Place a medium-sized skillet over medium hear then add turnip and apple juice and cook for 3-4 minutes or until turnip is just tender. We found this to be very underestimated in time as turnip is dense, we would recommend that you microwave the turnip a bit first to soften it up, otherwise your apple juice will boil off before the turnip is just tender. If fact, our turnip never did get tender.


Next add the apples, thyme and lemon zest and cook for about 2-3 minutes, or until the apples are also tender but not mushy. Pull the pan from the heat and keep warm.


Pat the fillets dry and season with salt and pepper, put the skillet on high heat and ad oil. Allow for about 30 seconds for the oil to heat through.


Add the trout skin-side down and let it cook for 1-2 minutes for the scales to get crispy. Flip the trout and add the maple syrup and lemon juice. Try to add the syrup and juice to various parts of the pan to spread the flavour around. The recipe says to cook the fish for another minute but I will suggest that you cook it to your preference. Remove the trout from the pan.



Place part of the compote on the plate and add a piece of two of trout, then drizzle it all with the juice from the pan. Voila!


The recipe calls for Vidal to be the grape chosen to pair with this dish but any fruit-forward wine can be used; we used a Vinho Verde from Portugal.



This was a delicious dish due to the contrast of the turnip to the apple and maple syrup, it was very easy to make and the ingredients are readily available, highly recommended!


Running Plans for 2017

Seeing how it’s already the middle of January, I reckon it’s time to lay out my running plan for 2017; there will be new races, familiar races and a race to celebrate Canada.

Next month I will be running the hypothermic half in Saint John for the second time. When I mention that I will be running this race most people ask me if I’m nuts as this is a hilly course. The alternative would be to run in a boring industrial park in Moncton and that just seems like a waste.


May will see myself, my partner Nicola and a host of people gather in Fredericton for its race weekend. This time around I will be running the half marathon. This will be my second or third time running this distance in Fredericton…interesting side note, this was where I ran my first half marathon in 2011.


Later in May will be the big, destination, celebrate Canada, race for the year, the Ottawa marathon. This is one of the biggest races in Canada and with it being the 150th birthday year for Canada we expect the race to be extra special. I will be running it with my love Nicola and our good friends Rod and Joanna, the excitement will be hard to contain as the date draws near!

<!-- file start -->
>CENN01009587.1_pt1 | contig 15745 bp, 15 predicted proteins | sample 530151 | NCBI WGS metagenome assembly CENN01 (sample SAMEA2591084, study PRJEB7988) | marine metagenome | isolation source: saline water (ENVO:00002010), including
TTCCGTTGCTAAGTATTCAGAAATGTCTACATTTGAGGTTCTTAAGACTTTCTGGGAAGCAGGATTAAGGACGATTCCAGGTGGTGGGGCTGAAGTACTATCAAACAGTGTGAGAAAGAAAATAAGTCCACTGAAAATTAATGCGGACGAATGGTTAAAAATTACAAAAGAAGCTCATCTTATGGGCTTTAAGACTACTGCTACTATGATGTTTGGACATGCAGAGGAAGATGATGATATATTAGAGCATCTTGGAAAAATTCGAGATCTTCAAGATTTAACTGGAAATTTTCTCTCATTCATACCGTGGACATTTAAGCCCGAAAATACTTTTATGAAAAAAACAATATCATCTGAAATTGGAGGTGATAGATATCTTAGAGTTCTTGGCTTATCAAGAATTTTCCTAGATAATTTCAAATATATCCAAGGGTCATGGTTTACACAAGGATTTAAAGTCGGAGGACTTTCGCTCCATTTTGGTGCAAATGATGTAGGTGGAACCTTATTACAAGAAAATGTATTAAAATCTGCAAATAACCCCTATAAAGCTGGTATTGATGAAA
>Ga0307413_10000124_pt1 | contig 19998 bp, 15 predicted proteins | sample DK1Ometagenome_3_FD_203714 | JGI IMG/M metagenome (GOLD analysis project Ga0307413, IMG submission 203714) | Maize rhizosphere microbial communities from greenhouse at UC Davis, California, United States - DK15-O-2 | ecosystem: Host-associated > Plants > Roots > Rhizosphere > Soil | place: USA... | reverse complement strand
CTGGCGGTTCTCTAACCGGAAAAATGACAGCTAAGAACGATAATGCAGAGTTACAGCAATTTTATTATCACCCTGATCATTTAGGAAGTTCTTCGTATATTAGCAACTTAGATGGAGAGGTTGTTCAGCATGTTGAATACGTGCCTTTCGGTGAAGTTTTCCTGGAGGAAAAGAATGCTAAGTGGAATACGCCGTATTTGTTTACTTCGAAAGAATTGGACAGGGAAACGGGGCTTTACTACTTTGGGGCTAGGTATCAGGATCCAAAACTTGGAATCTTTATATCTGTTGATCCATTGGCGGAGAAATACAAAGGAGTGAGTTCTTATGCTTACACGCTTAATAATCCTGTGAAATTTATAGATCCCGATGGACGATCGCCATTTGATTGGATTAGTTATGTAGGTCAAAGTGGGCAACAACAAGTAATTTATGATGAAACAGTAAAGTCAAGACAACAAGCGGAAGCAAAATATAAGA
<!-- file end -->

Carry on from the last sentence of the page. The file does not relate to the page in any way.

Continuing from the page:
Yup, I have nothing planned for a number of months aside from training. I really want to focus on my distances at the half level and lower.

In Septemeber I will be running my first trail race in Fundy national park of 10 km. This is also a hilly course but I am looking forward to mixing up my race experiences and there won’t be any mosquitos in September!


In October Nicola and I will head to Nova Scotia to participate in the Valley harvest weekend, again over the half distance. It will be my second time at this distance and Nicola’s first crack. This year the race is celebrating it’s 25th year so we are again hopeful that the swag, which is usually quite good, will be even better! This race occurs over the Thanksgiving weekend which will give me a chance to visit my parents.


Tentatively, I may run the new 1 mile race in Saint John in August and perhaps run the beer run again, also in August. I would like to run the 10k race in Moncton in October after a good summer/fall of training to see if I can set a new PB. I set my current PB for 10k there and really love the second half of the course.

Who knows what small races I may wake up and drive to over the summer ,however I would really love to enjoy my weekends this summer with minimal racing intrusions, so they may be few and far in-between.

Right now the spectre of winter training continues to gnaw at my brain but as the weather improves, my excitement for this year will grow.

Where are you racing this year?


One Foot in Front of the Other

Running Year In Review – 2016

Well 2016, a lot of people are happy that you are gone. I am relatively pleased with how my running year unfolded.


I’m not always a big fan of numbers as I prefer quality over quantity so the fact that I logged ~900 km of running this year makes me happy. Truth be told it’s probably closer to 1000 due to unlogged or dropped runs but again I’m not too concerned….the bottom line for me is that I still ran a lot and was INJURY FREE! That last point is always my biggest accomplishment every year, if I can run consistently without injury, I know that I am doing right by my body.

I ran a total of 9 races last year; my 4th marathon, 3 half marathons, a 16km, 13km, two 5km races and a 4km race.